Sad Retirement Party:
What happens when you just keep to yourself ....

by Retd. Prof. Mr. Durgesh Kumar Srivastava
(C-3, Janak Puri, New Delhi, India)

She was very beautiful. slim, very fair, with very cute features and a sensuous walk. But there was no trace of a smile on her face. She would never look at you. She would never talk to you. She appeared distant, like a pretty portrait on a wall.

She had joined my college as a lecturer. She did not introduce herself to anyone nor allowed herself to be introduced to anyone. She collected her work schedule from the college office and began taking her classes without communicating with anyone.

Her silent, stern demeanor discouraged people and no one came forward to befriend her. She never responded to any personal invitations and never attended informal parties. She did her work very efficiently, collected her salaries and kept aloof. In due course of time she got married, not inviting anyone from among us, had two or three children (I do not know for sure), became middle aged and then silver haired. However, she continued to look pretty even in her 40s and 50s. And then, the day of her retirement arrived !

As per normal college tradition, a farewell party was arranged. Such parties were quite common in the college. There would be a meeting in the large staff room, with all teachers present, speeches will be delivered by other teachers. The Principal would speak at the end, and finally the retiring teacher would be requested to speak. There would be a lavish lunch at the end. The party would normally begin at 12 noon and would take 2 hours or so.

Her farewell party proved to be unique. No teacher was willing to speak. The Staff Secretary was able to persuade, with much difficulty, just one teacher who agreed to speak. He stood up, smiled, and said “Thank you, Mr. Secretary, for giving me the opportunity to speak in this farewell party. But I do not know what to say. I know nothing about her except her name. We have never become friends. We also never quarreled with each other. I have no memories, no anecdotes about her to tell you. I wish her all the best in life.”. There was a thunderous round of clapping, not in joy or cheer, but just as a gesture of amused mocking.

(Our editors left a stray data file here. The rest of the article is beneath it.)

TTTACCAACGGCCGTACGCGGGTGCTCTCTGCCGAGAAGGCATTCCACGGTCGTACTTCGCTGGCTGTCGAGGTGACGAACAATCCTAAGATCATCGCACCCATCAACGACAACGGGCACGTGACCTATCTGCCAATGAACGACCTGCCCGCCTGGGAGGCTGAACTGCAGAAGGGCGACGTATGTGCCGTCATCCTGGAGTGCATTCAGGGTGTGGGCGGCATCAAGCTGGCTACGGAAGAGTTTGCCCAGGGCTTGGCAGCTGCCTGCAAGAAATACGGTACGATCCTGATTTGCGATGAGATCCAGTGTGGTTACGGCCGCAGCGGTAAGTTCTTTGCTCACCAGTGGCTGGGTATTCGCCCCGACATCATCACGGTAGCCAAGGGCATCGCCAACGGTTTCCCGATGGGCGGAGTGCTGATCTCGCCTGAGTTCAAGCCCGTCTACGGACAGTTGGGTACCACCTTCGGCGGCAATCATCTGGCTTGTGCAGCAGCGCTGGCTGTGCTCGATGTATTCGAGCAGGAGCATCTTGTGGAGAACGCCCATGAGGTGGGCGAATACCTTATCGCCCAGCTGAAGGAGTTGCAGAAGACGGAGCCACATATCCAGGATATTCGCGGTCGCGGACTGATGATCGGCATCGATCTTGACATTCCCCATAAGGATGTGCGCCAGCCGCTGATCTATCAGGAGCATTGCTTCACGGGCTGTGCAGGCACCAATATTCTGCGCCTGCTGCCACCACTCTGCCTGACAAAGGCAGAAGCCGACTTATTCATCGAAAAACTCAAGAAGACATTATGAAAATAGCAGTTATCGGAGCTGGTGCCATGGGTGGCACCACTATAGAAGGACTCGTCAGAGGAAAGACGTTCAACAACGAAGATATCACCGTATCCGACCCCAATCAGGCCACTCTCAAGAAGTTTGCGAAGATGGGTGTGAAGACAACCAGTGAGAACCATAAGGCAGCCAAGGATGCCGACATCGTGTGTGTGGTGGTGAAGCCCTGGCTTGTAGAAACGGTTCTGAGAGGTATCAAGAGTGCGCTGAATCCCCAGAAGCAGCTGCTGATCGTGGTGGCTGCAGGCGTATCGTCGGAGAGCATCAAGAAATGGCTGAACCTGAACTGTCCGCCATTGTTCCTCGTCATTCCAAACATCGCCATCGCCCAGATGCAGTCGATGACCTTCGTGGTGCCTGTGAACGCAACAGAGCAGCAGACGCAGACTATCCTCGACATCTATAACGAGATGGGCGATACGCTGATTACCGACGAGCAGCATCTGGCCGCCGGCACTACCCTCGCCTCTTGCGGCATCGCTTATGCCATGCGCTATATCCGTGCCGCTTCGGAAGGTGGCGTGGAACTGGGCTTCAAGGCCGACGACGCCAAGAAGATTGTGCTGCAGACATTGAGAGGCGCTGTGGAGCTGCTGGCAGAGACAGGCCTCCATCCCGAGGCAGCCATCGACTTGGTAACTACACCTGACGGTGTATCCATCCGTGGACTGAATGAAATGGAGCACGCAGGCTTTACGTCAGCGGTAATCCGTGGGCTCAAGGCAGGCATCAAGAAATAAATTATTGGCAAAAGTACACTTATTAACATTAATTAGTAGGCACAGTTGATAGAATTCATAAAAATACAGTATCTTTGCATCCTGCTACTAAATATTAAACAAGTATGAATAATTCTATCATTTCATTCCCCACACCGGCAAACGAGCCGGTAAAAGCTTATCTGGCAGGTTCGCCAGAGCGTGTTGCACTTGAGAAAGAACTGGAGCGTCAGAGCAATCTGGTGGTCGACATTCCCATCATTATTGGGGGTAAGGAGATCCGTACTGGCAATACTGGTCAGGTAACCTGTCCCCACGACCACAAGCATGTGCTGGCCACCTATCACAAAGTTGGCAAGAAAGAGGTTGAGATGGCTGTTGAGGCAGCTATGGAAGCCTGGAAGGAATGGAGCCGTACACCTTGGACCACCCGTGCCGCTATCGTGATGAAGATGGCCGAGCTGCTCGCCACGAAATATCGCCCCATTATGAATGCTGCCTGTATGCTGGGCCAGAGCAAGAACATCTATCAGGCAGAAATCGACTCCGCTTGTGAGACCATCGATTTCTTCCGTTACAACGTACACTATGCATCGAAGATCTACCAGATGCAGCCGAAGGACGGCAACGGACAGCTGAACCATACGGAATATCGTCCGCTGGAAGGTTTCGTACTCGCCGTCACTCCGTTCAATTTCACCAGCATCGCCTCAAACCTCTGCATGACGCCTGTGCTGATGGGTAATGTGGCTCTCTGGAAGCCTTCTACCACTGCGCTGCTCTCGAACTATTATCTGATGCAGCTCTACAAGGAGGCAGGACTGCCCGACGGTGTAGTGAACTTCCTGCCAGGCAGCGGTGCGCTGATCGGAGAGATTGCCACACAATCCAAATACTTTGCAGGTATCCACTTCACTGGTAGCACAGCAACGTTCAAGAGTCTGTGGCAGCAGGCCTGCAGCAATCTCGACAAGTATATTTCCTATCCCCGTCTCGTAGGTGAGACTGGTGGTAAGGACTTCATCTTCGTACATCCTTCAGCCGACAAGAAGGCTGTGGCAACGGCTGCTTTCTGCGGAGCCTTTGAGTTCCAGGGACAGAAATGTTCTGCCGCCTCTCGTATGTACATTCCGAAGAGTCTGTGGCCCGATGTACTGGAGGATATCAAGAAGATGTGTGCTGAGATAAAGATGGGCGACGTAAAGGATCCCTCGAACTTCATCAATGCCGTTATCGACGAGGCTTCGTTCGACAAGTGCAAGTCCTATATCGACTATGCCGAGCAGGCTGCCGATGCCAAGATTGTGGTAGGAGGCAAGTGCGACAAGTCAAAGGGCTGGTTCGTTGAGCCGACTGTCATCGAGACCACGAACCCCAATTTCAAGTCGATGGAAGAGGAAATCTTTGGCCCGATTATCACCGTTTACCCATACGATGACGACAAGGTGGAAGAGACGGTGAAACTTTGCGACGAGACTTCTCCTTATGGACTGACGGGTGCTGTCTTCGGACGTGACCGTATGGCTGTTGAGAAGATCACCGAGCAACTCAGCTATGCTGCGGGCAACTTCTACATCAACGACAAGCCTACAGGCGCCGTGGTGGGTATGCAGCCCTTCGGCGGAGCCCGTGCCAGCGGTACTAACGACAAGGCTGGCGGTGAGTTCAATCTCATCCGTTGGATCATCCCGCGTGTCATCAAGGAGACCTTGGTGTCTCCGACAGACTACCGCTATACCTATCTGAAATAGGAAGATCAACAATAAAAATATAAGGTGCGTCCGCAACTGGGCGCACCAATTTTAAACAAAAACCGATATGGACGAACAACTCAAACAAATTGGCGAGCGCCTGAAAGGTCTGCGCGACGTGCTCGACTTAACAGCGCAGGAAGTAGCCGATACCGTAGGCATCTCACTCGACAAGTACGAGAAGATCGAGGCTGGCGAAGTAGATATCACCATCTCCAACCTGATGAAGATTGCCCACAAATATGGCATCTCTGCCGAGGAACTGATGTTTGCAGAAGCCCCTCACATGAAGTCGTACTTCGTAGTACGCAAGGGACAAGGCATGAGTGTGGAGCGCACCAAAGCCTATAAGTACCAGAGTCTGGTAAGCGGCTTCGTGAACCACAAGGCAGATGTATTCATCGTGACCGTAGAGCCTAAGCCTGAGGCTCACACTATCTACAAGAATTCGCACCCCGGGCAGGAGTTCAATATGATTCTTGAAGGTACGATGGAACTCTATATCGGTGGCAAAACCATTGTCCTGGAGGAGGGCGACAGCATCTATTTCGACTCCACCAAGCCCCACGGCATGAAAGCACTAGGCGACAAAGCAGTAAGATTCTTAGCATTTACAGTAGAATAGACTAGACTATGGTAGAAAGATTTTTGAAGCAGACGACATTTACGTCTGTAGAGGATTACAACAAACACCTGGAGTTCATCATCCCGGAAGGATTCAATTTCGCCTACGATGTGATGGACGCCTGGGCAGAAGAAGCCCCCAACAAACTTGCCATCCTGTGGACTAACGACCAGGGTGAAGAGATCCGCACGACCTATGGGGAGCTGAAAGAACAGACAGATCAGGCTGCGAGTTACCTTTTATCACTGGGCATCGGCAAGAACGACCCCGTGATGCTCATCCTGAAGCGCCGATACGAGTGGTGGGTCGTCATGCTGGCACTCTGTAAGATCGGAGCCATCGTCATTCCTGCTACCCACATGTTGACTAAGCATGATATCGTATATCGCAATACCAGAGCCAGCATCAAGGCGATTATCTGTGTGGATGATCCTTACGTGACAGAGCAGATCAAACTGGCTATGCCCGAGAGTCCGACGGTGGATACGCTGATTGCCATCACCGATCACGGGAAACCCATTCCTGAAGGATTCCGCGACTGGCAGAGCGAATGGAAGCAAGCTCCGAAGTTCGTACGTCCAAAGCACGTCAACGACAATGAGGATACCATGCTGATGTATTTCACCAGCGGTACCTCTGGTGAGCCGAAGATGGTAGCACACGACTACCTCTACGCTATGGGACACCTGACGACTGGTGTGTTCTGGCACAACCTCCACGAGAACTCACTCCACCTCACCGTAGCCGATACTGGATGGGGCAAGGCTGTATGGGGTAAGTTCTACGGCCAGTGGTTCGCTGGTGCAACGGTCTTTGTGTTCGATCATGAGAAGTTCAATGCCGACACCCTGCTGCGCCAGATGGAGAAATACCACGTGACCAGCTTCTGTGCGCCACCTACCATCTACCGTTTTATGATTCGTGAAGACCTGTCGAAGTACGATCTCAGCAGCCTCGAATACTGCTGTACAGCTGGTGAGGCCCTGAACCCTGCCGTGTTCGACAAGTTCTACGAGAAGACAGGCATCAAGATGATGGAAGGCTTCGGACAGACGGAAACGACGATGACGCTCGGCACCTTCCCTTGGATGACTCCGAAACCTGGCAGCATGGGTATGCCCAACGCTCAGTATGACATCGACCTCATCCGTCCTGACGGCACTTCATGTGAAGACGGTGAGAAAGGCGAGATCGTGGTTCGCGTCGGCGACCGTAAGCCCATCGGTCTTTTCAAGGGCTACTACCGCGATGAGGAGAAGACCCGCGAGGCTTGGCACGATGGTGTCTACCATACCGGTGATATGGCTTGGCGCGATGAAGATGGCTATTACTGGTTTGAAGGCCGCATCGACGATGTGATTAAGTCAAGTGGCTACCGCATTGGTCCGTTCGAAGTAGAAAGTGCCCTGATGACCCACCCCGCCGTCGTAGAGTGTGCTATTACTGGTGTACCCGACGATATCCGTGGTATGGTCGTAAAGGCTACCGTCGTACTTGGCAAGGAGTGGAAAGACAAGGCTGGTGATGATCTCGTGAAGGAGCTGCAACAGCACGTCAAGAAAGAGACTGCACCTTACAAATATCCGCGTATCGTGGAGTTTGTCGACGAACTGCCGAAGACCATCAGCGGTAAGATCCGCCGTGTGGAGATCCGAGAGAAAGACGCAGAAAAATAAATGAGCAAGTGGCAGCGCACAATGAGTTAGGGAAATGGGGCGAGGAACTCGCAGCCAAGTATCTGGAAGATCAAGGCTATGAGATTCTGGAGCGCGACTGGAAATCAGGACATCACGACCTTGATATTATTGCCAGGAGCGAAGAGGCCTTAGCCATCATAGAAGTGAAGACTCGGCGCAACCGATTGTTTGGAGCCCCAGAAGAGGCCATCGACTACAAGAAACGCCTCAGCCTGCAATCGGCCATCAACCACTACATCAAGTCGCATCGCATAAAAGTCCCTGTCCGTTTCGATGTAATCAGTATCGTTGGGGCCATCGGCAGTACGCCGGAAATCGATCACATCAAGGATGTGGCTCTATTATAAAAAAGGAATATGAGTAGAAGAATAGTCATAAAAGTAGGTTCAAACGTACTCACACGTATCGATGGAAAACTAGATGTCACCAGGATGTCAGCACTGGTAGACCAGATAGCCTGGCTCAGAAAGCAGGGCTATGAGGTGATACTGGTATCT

The Principal stood up to speak. He too had the same problem. He spoke for about 10 seconds. The presentation of farewell gifts took, may be, about two minutes. Then the retiring lady was requested to speak. She stood up and, without a smile, uttered just two words “Thank you !” and sat down. The Farewell Party ended in less than 10 minutes.

It was a little past 12 noon when the party ended. The Secretary stood up and informed us that the lunch was not yet ready and that it would take at least one hour for it to be served. He then requested the teachers present to hold some sort of an informal entertainment program. Now, the party came to life. There were many songs, poems, jokes and a lot of laughter and friendly banter.

The retiring lady did not show any feelings of embarrassment. She continued to sit with a stern face. The laughter and good mood of the teachers continued during the lunch. I can never forget that farewell party.

I remember my own retirement day and the Farewell Party. That party ended at 3-30 PM. I gave my Farewell Speech in the form of a poem, during which I had tears in my eyes. I had to embrace almost every male teacher and shake hands with the ladies. My Farewell poem (in Hindi) was later published in the college magazine. The memory of that day will always remain etched in my soul.

New Delhi, India, 19 Feb, 2012



Wendy: I place this under Retirement Parties as a reminder to party planners... if there is to be a program, there must be something
to do! Normally this isn't an issue, but if it is, think twice,... before the party happens!

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